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Participants come for energy, community

Those who attended the National Black Catholic Con-gress in Chicago represented a broad cross-section of the church, in economic and educational level, in employment, in geographic distribution, in race (the assembly was about 10 percent white), and in their reasons for being there.

They ranged in age from 15-month-old twins, James and Jared Tolliver from Fort Worth, Texas, to 93-year-old Pauline Jones from Washington. The lively twins came because their mother, Rene Harris Tolliver, who is special-events liturgy coordinator for the Fort Worth diocese, “felt a need to be in sync with other black Cath-olics” and could not bear to leave the kids behind. Mother Jones came, as she always does to Catholic affairs, to spread the word about her historic parish, St. Augustine’s, the oldest black church in the capital.

Cecil Crowell, a 41-year-old parish youth director in Baltimore, came because he had been “energized” at a previous black congress and wanted to repeat the experience.

Corla Mercy, 37, also a youth leader, wanted to get the support of being part of a huge Catholic gathering. As a member of the only black parish in Monroe, La., she said, she often feels “isolated, almost like an alien” in her town. Her friend, Deirdre Rogers, a 38-year-old investment counselor, also came for support. She recently moved to Houston, and doesn’t yet feel comfortable in her new parish, which has a Latin Mass, a Spanish Mass and a gospel Mass. “It’s kind of confusing,” she said.

Therese Britts, a retired Catholic schoolteacher from Minneapolis, attended her first congress this year because she’s on a personal campaign to educate Catholics about their history. What got her started was a report that when a black student in a local Catholic school asked about black saints in history, his teacher, a nun, told her there aren’t any. “We’re not getting across the inclusiveness of the church,” said Britts. “People don’t have any idea that Africa was Catholic long before Europe was.” She is working toward a graduate degree in theology at St. Catherine’s College in Minneapolis, where she earned her undergraduate degree in 1950.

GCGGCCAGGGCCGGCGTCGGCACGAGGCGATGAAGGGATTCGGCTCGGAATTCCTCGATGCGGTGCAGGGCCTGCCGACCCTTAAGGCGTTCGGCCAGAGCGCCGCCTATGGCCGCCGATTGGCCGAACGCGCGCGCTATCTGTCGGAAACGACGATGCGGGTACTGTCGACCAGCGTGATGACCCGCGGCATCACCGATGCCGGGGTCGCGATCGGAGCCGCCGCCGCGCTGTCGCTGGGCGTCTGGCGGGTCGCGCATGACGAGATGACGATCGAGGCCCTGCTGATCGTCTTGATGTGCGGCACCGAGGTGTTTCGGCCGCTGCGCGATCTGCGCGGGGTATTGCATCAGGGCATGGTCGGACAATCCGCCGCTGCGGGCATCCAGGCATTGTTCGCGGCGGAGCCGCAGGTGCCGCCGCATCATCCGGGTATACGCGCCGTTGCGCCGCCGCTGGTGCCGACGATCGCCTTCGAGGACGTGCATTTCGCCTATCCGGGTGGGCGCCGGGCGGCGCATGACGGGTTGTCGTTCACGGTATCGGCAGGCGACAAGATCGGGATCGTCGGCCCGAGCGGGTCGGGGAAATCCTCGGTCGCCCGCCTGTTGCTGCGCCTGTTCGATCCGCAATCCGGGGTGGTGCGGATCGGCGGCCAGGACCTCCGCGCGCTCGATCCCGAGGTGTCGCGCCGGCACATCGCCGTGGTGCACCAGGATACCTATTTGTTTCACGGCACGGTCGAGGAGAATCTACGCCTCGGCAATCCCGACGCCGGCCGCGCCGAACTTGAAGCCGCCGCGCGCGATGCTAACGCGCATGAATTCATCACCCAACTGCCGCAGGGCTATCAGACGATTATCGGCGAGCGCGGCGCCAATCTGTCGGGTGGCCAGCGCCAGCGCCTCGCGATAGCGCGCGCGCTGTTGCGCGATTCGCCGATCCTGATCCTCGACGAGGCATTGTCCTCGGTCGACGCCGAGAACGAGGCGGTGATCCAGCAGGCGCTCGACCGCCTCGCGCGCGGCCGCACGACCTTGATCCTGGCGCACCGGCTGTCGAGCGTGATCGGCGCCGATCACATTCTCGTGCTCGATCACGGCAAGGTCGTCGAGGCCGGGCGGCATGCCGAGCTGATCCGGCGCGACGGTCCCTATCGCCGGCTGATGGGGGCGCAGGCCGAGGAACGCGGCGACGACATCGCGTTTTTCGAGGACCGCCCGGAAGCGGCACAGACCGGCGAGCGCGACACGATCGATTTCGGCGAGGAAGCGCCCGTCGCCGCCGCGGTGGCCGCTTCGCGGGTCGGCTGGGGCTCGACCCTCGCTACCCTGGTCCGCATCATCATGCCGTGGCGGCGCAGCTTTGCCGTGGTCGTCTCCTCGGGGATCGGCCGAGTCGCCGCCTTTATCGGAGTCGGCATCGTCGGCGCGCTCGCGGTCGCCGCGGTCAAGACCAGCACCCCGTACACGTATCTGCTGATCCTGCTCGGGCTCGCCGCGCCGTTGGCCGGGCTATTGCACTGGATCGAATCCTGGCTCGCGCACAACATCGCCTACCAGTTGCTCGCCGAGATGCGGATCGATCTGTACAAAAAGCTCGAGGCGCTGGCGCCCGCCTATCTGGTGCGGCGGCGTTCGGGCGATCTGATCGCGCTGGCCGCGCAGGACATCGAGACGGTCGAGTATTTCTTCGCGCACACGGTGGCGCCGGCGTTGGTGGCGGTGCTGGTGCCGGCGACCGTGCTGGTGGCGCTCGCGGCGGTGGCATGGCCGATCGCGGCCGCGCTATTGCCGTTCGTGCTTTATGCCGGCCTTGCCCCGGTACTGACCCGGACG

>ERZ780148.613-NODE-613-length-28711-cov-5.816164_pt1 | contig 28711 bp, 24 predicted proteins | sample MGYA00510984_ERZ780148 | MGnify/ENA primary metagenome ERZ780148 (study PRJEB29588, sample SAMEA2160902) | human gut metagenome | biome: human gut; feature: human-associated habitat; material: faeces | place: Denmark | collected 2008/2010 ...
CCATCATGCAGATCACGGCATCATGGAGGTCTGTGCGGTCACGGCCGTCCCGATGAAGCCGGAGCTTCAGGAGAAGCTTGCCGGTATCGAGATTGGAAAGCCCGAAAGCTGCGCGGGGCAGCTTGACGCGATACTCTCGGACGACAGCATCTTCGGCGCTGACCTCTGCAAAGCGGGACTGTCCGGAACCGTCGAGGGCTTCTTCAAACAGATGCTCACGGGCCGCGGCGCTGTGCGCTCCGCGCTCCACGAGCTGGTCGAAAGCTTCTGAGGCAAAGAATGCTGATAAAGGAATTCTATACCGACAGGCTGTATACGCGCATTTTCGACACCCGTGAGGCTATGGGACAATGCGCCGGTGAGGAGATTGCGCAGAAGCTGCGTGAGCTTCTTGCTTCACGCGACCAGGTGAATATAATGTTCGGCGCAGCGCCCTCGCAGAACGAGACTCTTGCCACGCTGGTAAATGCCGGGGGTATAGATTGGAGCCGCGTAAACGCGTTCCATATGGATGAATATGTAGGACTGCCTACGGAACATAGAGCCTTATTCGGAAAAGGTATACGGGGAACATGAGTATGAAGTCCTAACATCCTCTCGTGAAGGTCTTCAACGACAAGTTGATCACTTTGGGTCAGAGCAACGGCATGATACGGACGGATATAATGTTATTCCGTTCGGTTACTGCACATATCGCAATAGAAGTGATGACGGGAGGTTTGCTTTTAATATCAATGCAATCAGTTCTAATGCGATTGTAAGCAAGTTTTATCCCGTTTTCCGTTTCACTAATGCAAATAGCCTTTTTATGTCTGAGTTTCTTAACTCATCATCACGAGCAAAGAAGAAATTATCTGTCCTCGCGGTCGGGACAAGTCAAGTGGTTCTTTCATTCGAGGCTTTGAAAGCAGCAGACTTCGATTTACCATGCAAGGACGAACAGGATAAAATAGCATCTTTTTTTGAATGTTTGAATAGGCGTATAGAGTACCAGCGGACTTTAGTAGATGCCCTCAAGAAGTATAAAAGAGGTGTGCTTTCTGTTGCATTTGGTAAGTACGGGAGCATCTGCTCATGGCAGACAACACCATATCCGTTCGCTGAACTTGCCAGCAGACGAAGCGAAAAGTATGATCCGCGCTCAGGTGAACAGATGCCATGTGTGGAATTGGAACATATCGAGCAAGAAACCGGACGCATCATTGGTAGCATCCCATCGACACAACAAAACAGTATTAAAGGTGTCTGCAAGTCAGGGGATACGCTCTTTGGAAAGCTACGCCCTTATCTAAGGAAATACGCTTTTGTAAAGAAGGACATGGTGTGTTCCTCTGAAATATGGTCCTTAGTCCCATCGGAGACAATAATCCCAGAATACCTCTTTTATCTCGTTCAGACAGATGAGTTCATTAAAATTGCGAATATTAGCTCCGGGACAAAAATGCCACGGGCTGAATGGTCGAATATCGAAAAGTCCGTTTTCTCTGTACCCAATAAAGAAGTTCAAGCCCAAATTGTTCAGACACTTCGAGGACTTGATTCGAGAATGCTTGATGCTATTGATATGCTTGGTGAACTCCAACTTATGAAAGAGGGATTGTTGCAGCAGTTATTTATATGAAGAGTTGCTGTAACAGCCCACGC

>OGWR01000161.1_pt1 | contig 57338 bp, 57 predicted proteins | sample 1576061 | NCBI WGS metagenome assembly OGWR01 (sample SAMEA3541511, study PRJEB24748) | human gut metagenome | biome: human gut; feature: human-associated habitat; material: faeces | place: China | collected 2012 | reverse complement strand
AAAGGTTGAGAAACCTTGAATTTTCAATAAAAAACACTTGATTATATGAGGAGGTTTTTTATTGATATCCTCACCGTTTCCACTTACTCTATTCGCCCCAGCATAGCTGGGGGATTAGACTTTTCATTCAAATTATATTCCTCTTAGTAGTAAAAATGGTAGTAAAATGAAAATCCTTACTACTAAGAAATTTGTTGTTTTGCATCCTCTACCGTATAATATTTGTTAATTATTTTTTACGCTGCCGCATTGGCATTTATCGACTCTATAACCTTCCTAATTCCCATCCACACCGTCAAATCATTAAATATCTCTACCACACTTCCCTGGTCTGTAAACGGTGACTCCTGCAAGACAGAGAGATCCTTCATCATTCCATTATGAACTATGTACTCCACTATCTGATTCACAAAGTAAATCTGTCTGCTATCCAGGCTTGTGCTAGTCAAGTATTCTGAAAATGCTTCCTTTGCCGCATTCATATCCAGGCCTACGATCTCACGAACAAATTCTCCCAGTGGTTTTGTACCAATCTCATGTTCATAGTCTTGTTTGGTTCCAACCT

Sidney Scott, 17, said he accepted the invitation to attend from his pastor, Fr. Gerard Marable of St. Bartholomew Parish in Camden, N.J., “in order to get a better feel for Catholicism.” Scott is president of the parish youth group, an accomplished liturgical dancer, and a volunteer at the local soup kitchen. Another St. Bartholomew teen, Levi Combs III, 16, came because, he said, he’s found that black liturgy “really lifts my spirit.” He is a chaplain to the parish adult choir and plans to become a deacon in his adult years.

Sr. Mary Paul Asoegwu, 51, a native of Nigeria and member of the Daughters of Divine Love, attended the congress to become better acquainted with the people she serves as coordinator of ethnic ministries for the U.S. Conference of Catholic Bishops. Her order, founded 33 years ago in Nigeria, has 750 professed sisters and 50 young women in the novitiate this year. Eight order members, very visible in their white habit with striking blue veil, attended the congress. Asoegwu, the second oldest of 16 children, declined to discuss why black religious vocations are soaring in Africa and virtually non-existent in this country. “The Spirit moves when and where and as it wants,” she said. “Only God knows how these things work.”

Effie Sharp, attending her fourth congress, said blacks are spread so sparsely around her San Bernardino, Calif., diocese that she, along with 15 others, came to “rejuvenate ourselves, to network with others, and to share our spirituality and gifts.” Sharp is a three-time president of the diocesan assembly for black Catholics.

Barbara Spence, a eucharistic minister at her parish in Worcester, Mass., said she came for many reasons but one of them was “to really get a look at this Bishop Gregory we’ve been reading so much about lately,” referring to Bishop Wilton Gregory of Belleville, Ill., president of the National Conference of Catholic Bishops. He became a familiar figure in the news for guiding the conference in handling the priest sex abuse scandal.

-- Robert McClory

National Catholic Reporter, September 13, 2002